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The Syslog Protocol

I have used syslog for over 30 years now but other than knowing that it uses UDP and port 514, I have never looked at the underlying protocol in any detail.

Syslog is standardized by the IETF in RFC 5424

This document describes the syslog protocol, which is used to convey
event notification messages. This protocol utilizes a layered
architecture, which allows the use of any number of transport
protocols for transmission of syslog messages. It also provides a
message format that allows vendor-specific extensions to be provided
in a structured way.

This RFC does not define any transports. They are defined in other documents. One such transport is defined in RFC 5426 and is consistent with the traditional UDP transport.

Here is the ABNF (Augmented Backus–Naur Form) definition for a syslog message:

      SYSLOG-MSG      = HEADER SP STRUCTURED-DATA [SP MSG]

      HEADER          = PRI VERSION SP TIMESTAMP SP HOSTNAME
                        SP APP-NAME SP PROCID SP MSGID
      PRI             = "< " PRIVAL ">"
      PRIVAL          = 1*3DIGIT ; range 0 .. 191
      VERSION         = NONZERO-DIGIT 0*2DIGIT
      HOSTNAME        = NILVALUE / 1*255PRINTUSASCII

      APP-NAME        = NILVALUE / 1*48PRINTUSASCII
      PROCID          = NILVALUE / 1*128PRINTUSASCII
      MSGID           = NILVALUE / 1*32PRINTUSASCII

      TIMESTAMP       = NILVALUE / FULL-DATE "T" FULL-TIME
      FULL-DATE       = DATE-FULLYEAR "-" DATE-MONTH "-" DATE-MDAY
      DATE-FULLYEAR   = 4DIGIT
      DATE-MONTH      = 2DIGIT  ; 01-12
      DATE-MDAY       = 2DIGIT  ; 01-28, 01-29, 01-30, 01-31 based on
                                ; month/year
      FULL-TIME       = PARTIAL-TIME TIME-OFFSET
      PARTIAL-TIME    = TIME-HOUR ":" TIME-MINUTE ":" TIME-SECOND
                        [TIME-SECFRAC]
      TIME-HOUR       = 2DIGIT  ; 00-23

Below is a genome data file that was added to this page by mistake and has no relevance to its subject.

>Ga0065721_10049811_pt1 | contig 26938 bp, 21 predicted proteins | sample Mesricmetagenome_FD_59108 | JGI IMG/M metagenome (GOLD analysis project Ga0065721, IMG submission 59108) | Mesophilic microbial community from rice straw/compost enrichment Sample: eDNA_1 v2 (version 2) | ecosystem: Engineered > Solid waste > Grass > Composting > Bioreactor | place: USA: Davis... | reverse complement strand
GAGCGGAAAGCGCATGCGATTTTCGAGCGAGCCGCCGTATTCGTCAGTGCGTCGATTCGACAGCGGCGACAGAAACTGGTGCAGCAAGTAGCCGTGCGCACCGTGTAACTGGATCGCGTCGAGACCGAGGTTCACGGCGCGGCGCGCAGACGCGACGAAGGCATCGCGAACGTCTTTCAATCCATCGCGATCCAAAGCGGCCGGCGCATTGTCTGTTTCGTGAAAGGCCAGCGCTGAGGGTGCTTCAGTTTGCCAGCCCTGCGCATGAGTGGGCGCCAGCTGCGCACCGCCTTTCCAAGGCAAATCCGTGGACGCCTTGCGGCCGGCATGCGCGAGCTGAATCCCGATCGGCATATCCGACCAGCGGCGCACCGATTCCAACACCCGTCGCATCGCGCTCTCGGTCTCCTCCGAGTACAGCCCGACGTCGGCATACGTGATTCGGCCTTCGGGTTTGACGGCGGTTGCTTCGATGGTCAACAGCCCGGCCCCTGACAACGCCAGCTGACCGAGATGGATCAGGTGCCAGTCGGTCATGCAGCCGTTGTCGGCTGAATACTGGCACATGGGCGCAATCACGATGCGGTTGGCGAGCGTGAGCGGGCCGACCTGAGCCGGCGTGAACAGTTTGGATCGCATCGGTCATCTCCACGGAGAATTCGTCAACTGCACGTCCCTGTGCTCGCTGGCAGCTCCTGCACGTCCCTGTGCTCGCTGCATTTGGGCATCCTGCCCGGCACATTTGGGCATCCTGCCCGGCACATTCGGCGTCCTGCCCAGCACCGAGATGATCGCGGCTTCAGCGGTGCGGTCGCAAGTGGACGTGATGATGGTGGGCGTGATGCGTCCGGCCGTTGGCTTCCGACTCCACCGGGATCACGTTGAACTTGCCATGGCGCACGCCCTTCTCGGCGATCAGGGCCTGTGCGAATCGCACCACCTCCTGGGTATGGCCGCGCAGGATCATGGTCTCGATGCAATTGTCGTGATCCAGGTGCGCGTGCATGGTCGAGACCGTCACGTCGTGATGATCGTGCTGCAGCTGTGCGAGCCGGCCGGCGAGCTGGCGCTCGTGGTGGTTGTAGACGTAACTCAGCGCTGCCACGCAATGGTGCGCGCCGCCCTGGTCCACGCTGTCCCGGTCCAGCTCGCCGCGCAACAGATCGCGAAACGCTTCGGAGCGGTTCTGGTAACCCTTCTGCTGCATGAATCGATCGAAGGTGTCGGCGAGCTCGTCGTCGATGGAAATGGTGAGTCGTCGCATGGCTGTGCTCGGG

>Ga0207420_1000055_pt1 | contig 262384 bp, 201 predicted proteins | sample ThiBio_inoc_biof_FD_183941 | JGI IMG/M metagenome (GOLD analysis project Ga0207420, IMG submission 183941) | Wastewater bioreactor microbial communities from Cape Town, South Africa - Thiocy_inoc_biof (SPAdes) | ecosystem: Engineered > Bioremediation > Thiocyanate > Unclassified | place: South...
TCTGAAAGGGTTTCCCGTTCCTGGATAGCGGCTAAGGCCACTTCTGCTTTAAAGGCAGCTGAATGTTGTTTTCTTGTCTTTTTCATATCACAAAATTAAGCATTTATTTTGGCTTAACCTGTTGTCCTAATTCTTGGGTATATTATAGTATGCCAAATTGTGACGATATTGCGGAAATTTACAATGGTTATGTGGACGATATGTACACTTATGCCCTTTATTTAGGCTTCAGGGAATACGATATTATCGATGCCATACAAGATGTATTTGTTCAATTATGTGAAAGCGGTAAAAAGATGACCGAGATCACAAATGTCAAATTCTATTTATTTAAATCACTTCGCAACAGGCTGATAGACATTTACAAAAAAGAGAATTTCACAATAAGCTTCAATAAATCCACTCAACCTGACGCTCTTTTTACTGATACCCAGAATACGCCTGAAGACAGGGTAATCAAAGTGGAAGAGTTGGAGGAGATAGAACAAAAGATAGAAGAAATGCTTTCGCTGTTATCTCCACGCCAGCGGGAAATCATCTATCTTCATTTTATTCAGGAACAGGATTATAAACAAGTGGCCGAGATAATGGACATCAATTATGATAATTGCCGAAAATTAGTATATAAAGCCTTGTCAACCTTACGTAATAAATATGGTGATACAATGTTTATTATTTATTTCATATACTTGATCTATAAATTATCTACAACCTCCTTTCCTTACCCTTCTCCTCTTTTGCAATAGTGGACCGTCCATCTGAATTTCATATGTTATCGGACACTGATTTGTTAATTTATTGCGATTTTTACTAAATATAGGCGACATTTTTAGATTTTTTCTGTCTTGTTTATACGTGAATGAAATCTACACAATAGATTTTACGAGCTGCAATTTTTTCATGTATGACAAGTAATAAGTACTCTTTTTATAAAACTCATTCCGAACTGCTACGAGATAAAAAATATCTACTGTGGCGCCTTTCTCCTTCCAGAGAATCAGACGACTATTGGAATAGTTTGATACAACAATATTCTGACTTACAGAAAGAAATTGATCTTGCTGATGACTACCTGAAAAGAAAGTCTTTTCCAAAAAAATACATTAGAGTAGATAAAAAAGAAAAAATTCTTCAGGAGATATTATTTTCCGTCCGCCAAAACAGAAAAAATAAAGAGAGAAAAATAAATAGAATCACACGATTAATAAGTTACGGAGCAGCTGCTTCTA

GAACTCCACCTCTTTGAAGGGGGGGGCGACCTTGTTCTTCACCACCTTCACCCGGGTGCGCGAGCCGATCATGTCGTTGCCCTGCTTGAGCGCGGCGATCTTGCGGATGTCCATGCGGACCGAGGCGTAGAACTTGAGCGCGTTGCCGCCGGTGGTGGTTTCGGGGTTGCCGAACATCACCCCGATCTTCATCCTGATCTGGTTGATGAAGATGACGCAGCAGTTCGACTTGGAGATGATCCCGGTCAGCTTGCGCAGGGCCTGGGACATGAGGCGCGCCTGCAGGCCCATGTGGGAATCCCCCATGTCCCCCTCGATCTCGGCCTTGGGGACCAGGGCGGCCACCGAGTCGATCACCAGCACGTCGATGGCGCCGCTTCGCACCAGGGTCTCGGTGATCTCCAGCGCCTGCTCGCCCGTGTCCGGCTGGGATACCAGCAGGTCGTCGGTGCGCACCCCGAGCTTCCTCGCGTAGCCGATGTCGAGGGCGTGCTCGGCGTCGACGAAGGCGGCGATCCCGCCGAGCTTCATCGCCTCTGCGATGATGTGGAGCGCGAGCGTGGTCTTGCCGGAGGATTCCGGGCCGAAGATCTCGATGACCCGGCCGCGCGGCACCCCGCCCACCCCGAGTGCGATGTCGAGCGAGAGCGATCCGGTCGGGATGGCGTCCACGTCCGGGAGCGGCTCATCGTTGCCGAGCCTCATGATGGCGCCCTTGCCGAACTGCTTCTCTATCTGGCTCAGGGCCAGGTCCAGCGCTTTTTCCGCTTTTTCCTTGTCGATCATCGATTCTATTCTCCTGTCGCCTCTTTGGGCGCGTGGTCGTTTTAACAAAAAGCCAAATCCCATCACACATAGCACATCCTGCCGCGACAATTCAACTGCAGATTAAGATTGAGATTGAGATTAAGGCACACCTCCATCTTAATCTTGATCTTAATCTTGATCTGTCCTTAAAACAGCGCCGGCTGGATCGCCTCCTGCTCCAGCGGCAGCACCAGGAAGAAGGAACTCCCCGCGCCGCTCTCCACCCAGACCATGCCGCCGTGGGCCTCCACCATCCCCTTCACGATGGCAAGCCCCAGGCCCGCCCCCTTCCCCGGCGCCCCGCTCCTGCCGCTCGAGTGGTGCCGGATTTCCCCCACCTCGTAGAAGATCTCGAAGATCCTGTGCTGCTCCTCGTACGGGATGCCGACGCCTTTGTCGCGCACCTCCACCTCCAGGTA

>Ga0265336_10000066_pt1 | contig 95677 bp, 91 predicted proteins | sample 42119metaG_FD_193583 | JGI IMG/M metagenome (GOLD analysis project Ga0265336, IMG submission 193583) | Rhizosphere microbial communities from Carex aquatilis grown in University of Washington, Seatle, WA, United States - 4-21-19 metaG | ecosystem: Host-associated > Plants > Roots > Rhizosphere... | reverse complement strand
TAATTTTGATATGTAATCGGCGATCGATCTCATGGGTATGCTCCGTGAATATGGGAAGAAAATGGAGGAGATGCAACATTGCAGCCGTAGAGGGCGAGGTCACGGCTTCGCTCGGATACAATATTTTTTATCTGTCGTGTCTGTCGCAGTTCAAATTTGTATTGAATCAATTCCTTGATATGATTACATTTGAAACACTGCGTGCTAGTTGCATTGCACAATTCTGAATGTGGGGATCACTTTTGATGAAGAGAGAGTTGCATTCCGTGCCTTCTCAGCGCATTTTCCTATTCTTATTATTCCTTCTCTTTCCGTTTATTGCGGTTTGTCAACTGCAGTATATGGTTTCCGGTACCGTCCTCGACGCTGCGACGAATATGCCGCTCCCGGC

TIME-MINUTE     = 2DIGIT  ; 00-59
      TIME-SECOND     = 2DIGIT  ; 00-59
      TIME-SECFRAC    = "." 1*6DIGIT
      TIME-OFFSET     = "Z" / TIME-NUMOFFSET
      TIME-NUMOFFSET  = ("+" / "-") TIME-HOUR ":" TIME-MINUTE

      STRUCTURED-DATA = NILVALUE / 1*SD-ELEMENT
      SD-ELEMENT      = "[" SD-ID *(SP SD-PARAM) "]"
      SD-PARAM        = PARAM-NAME "=" %d34 PARAM-VALUE %d34
      SD-ID           = SD-NAME
      PARAM-NAME      = SD-NAME
      PARAM-VALUE     = UTF-8-STRING ; characters '"', '' and
                                     ; ']' MUST be escaped.
      SD-NAME         = 1*32PRINTUSASCII
                        ; except '=', SP, ']', %d34 (")

      MSG             = MSG-ANY / MSG-UTF8
      MSG-ANY         = *OCTET ; not starting with BOM
      MSG-UTF8        = BOM UTF-8-STRING
      BOM             = %xEF.BB.BF
      UTF-8-STRING    = *OCTET ; UTF-8 string as specified
                        ; in RFC 3629

      OCTET           = %d00-255
      SP              = %d32
      PRINTUSASCII    = %d33-126
      NONZERO-DIGIT   = %d49-57
      DIGIT           = %d48 / NONZERO-DIGIT
      NILVALUE        = "-"

Syslog message size limits are dictated by the syslog transport in use. There is no upper limit per se. Any transport receiver must be able to accept messages of up to and including 480 octets in length, should be able to accept messages of up to and including 2048 octets in length and may accept messages larger than 2048 octets in length. If a transport receiver receives a message with a length larger than it supports, it should truncate the message or it may discard the message.

I was not aware that facility and severity values are not normative. They are described in the RFC purely for informational purposes. Facility values must be in the range of 0 to 23 inclusive. Severity values must be in the range of 0 to 7 inclusive.

The RFC also defines an optional but useful set of structured data elements. For example the SD-ID timeQuality may be used by an originator to describe its notion of system time and should be written if the originator is not properly synchronized with a reliable external time source or if it does not know whether its time zone information is correct.

Interestingly, TCP port 512 is reserved not for syslog but for remote shells such as rsh and remsh.

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